Friday, December 31

The Daily Dish: Live From the Hyundai Sun Bowl in El Paso


– With the Irish win, it marked the first time a first-year Notre Dame head coach has won a bowl game and the first time a freshman or first-year starting Irish quarterback has won a bowl game.

– Michael Floyd was selected the game MVP (as chosen by the CBS Sports staff) and, as he was presented with his trophy, Irish fans chanted “one more year.”

– Then, as Irish kicker David Ruffer received the award as the top special teams player in the game, Notre Dame fans chanted “scholarship” in reference to the current Irish walk-on.

– It was probably only fitting that as the Irish players and coach Brian Kelly headed to the interview tent, they did so with snow slowly falling.

– Irish offensive lineman Zach Martin received the trophy that went to the top lineman.

– The Irish squad posed for an impromptu team photo after the trophy presentations – with the championship trophy planted in the middle of the group.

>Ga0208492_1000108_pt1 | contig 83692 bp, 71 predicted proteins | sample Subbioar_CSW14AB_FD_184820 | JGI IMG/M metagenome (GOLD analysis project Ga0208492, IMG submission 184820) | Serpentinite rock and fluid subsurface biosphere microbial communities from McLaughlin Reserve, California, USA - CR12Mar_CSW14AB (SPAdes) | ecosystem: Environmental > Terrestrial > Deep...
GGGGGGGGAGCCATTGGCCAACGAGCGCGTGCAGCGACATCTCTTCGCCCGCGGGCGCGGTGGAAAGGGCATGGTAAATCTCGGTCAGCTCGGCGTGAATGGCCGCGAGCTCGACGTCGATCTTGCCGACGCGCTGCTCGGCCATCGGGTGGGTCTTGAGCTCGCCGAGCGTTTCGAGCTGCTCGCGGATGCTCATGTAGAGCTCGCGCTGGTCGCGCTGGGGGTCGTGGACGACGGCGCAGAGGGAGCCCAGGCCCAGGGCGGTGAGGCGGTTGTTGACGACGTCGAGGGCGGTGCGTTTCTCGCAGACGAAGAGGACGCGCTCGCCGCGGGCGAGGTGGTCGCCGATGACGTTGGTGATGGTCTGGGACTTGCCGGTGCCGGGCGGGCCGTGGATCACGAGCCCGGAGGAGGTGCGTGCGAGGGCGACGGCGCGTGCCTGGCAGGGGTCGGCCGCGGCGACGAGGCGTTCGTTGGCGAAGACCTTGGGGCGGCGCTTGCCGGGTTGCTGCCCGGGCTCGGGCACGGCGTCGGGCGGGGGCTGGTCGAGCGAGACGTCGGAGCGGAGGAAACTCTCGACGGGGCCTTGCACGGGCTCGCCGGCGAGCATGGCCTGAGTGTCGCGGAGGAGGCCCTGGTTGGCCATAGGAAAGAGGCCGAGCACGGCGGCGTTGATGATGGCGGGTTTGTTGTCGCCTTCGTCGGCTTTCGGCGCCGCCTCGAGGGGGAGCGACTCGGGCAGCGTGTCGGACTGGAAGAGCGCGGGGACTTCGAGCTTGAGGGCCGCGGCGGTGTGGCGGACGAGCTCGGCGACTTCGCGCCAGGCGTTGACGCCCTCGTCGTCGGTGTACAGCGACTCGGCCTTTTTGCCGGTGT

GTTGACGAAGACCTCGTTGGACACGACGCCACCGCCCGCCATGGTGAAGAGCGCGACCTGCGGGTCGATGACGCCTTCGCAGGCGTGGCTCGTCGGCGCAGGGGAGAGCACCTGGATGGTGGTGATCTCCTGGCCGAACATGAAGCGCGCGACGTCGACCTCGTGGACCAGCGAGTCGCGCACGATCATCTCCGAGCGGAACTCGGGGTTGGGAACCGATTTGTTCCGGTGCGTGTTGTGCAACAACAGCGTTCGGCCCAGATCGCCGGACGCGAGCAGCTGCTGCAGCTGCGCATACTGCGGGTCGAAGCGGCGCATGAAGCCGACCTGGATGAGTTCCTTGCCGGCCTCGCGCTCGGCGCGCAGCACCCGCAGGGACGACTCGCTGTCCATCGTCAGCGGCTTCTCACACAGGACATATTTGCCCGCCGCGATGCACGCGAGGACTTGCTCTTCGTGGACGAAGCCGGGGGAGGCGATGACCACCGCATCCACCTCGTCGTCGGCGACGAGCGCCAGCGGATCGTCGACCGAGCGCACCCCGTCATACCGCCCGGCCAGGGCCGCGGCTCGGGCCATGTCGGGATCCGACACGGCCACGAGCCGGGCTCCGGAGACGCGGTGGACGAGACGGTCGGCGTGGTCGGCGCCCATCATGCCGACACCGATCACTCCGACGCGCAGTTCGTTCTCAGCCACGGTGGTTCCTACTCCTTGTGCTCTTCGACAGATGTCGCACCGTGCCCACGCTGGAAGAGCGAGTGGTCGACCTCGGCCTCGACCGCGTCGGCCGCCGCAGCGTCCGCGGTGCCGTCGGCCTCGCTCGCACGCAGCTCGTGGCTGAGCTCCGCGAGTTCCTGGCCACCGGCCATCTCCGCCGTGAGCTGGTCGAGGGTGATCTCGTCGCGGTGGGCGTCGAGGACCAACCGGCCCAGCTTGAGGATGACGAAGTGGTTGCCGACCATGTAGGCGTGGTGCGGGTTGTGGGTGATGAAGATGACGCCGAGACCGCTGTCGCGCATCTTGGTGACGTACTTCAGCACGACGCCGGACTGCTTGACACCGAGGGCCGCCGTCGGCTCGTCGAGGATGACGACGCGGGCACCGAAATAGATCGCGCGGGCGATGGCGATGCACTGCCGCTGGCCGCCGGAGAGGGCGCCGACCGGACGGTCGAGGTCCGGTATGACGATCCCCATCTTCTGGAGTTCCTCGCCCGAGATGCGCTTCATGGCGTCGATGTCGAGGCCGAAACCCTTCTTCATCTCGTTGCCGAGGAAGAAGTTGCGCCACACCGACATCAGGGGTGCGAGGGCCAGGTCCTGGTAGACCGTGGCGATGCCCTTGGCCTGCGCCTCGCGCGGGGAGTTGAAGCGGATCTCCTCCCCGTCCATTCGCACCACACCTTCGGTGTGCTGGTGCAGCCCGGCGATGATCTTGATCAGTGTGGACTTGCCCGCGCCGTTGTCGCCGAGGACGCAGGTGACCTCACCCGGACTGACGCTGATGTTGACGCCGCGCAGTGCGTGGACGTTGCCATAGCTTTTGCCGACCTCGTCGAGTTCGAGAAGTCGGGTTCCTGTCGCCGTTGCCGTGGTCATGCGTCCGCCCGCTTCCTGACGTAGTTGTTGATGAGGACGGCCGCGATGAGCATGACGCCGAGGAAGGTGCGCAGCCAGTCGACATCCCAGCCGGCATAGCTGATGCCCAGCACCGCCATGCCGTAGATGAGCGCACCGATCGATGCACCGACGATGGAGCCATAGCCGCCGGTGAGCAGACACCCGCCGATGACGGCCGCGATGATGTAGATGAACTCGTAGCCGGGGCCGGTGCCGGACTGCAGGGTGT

– One of the better sights seen was Irish linebacker Carlo Calabrese walking off the field all by himself, with his helmet in his left hand and the Sun Bowl trophy raised and sitting on the palm of his right hand.

– In the locker room, Brian Kelly gave a game ball to quarterback Tommy Rees.

– It’s the first time the Irish have won bowl games in consecutive years since beating Texas A&M in the Cotton Bowl two years in a row in 1993 and 1994.

– It’s Notre Dame’s best season-ending win streak (four games) since 1992 when Notre Dame closed with seven straight victories.

– It’s Notre Dame’s longest win streak (four games) since a 2006 streak of eight straight wins.

– By halftime, Notre Dame’s Harrison Smith had caught more passes (three interceptions) than any Miami receiver.